Long ago, I’d been one of those kids who hid under her mother’s armpit to avoid looking at strangers. Then I went into the news business. Earning my living posing questions to people I didn’t know had cured me of my innate shyness. Confidence was a good quality, one I was happy to have cultivated—especially now faced with this handsome man. Right at this instant, though, I found myself feeling unsure about how to proceed. I wanted to say something clever and prophetic, but I couldn’t find the words. So I stuck out my hand, and he stuck out his, and we shook. Sebastian asked if I wanted a drink, and I said yes, and he said he’d get me one from upstairs, and I said I’d go with him, and there we were, presto, in our own conversational bubble. We talked a bit about public radio—always reliable upscale cocktail-party chitchat. With everyone captive in their cars, and smart programming in short supply thanks to budget cutbacks and media consolidation, the public-radio audience tuned in with almost cultlike devotion. Personally, I was sick of the news, and tried to avoid it as much as possible. At the same time, I appreciated the attention those commuters paid our show, and was grateful to have a job at a news outlet that had such an enormous, attentive audience. Better than having no audience at all. I’d been out of work a number of times, and underemployed, so I knew well what that was like. I also was very aware that in situations like this one, my profession converted into useful social currency.
Once we had my wine and a refill for him, I started plying Benjamin with questions about his upcoming trip to Asia. He ticked off the itinerary: a swing through Hong Kong, a few provinces in China I had never heard of, two places in India whose names I knew simply because of their tea—Assam and Darjeeling—and, for a few days, the tiny neighboring Kingdom of Bhutan.
“Ahh. The happiest place on earth,” I said. I hoped my being dimly familiar with one relatively unknown country in all of Asia—and knowing the factoid that it was purportedly filled with blissfully happy people—might impress him. Although I’d never come anywhere close to the continent. I wasn’t even certain just where on the continent Bhutan was.
“Yes,” he said smiling. “Exactly.”
“I’ve always been curious about this happiness thing and Bhutan. It has to have something to do with the fact that television is banned there, right?” I’d now exhausted the extent of my knowledge about the obscure little nation.
“Right, although His Majesty did let TV in a few years back,” Sebastian said, his smile broadening and his eyes intense. “But it’s still a very happy place. Hey, get a visa and come with us. Harris and I will be your guides.”
What I wanted to say was that I would have driven to the airport and boarded a rocket to another galaxy with this man, whether or not my dear old friend Harris came along as chaperone. We kept talking, but I really don’t remember what we said. I was lost in Sebastian.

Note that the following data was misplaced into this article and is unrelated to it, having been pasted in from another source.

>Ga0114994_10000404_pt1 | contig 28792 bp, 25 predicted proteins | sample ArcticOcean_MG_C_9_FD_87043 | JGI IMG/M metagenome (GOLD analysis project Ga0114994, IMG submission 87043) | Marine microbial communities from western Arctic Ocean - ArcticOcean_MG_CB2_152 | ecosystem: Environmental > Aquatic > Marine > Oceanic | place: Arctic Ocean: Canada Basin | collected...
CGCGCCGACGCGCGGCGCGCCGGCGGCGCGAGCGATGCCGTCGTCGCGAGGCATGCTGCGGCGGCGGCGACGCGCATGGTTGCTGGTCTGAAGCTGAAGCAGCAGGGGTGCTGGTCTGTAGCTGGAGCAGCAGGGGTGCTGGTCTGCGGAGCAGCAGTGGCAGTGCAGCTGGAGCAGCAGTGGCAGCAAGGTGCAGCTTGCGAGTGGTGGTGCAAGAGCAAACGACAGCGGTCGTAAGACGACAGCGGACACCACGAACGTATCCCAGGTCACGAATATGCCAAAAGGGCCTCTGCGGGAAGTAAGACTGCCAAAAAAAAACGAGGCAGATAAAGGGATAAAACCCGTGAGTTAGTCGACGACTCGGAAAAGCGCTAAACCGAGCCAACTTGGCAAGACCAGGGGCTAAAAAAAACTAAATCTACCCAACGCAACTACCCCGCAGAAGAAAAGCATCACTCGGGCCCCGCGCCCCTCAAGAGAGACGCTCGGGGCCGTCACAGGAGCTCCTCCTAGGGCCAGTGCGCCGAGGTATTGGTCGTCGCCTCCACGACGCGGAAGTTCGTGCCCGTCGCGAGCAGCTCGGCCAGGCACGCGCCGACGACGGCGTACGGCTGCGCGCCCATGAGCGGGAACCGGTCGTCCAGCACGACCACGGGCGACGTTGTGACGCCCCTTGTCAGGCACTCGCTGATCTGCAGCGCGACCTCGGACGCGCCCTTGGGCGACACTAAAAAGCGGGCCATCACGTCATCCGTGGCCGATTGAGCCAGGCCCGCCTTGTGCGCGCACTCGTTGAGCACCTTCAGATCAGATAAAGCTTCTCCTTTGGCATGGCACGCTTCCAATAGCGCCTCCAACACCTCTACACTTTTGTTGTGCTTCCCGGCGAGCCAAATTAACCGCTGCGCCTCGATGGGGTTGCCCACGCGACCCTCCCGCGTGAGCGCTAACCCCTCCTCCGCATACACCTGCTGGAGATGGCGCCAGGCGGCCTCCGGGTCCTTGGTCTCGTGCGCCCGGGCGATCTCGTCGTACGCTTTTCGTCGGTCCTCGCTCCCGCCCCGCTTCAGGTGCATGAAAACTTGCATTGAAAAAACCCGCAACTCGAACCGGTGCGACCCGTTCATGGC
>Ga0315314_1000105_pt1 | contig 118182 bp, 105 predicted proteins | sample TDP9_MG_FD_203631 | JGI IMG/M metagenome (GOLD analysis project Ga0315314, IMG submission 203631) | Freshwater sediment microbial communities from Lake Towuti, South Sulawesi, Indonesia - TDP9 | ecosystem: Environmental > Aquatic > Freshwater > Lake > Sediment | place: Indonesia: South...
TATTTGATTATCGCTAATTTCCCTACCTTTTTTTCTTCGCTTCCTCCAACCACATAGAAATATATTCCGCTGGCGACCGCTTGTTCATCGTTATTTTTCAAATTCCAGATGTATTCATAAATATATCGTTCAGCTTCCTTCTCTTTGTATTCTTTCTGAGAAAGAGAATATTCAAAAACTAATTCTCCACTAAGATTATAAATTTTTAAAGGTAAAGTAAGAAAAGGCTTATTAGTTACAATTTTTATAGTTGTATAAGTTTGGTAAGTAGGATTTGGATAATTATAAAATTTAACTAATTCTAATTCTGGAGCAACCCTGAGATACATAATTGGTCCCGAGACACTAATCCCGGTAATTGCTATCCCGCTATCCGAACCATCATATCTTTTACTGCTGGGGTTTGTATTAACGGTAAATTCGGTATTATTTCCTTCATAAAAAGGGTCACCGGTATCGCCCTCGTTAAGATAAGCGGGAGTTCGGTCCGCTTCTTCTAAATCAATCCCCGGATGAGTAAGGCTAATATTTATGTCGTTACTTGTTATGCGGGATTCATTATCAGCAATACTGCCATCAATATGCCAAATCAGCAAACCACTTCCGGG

Then, a sort of internal alarm rang and jolted him into remembering he was looking for quarters for the parking meter. After I dug a bunch out of my purse and handed them over, I asked the time and discovered that the clock was ticking for me, too. I needed to head to the other side of town for dinner.
A quick good-bye, and off I ran. The friend I was meeting turned out to be running very late; I sat at the restaurant with his family as he called every five minutes with updates from the traffic jam. Ordinarily this would have annoyed me, but not tonight. Just knowing Sebastian was out there in the world improved my disposition immeasurably.
The next day, I sat in our midtown offices trying to motivate myself to research a story about rich young couples who were trading the plush suburbs surrounding New York City for a new crop of multimillion-dollar kid-friendly condo complexes being built right in the heart of Manhattan. With enough money, you could now have a family without disrupting your metropolitan lifestyle. Among other luxuries, like on-staff dog walkers and a wine cellar, these buildings offered concierges to assist the nannies. An email popped into my inbox and saved me from my internal rant about conspicuous consumption and the decline of civilization. The very sight of the man’s name made my heart beat faster.
It was great to meet you last night. I owe you a drink for all that change you dug up for me. When can you get together?
Sebastian and Harris were leaving on their journey in just a few days, and by the time they returned, I’d be back home in Los Angeles. I could find a way to see him tonight. My calendar was totally open after work. I liked it that way, and this invitation reinforced why: The most interesting experiences seemed to happen spontaneously—just the opposite of how most everything worked in New York City, where every moment had to be planned by the quarter hour, lest you felt as if you might be “wasting” a bit of your precious time.
And yet I found myself hesitating to accept this invitation. I’d witnessed many a friend as they sabotaged or just plain avoided opportunities out of some sort of unexpressed fear that success or happiness might result. They became riddled with anxiety and self-loathing before they’d even sent in that cover letter or gone on that date. Now here I was, similarly paralyzed.
The voice of this other me politely declined. It was easy to justify not seeing him. We lived on opposite sides of the country; launching into a relationship that was destined to be long-distance was preposterous, a mistake I’d made in the past that I’d vowed not to repeat. My, I was getting way, way ahead of myself.
From the Hardcover edition.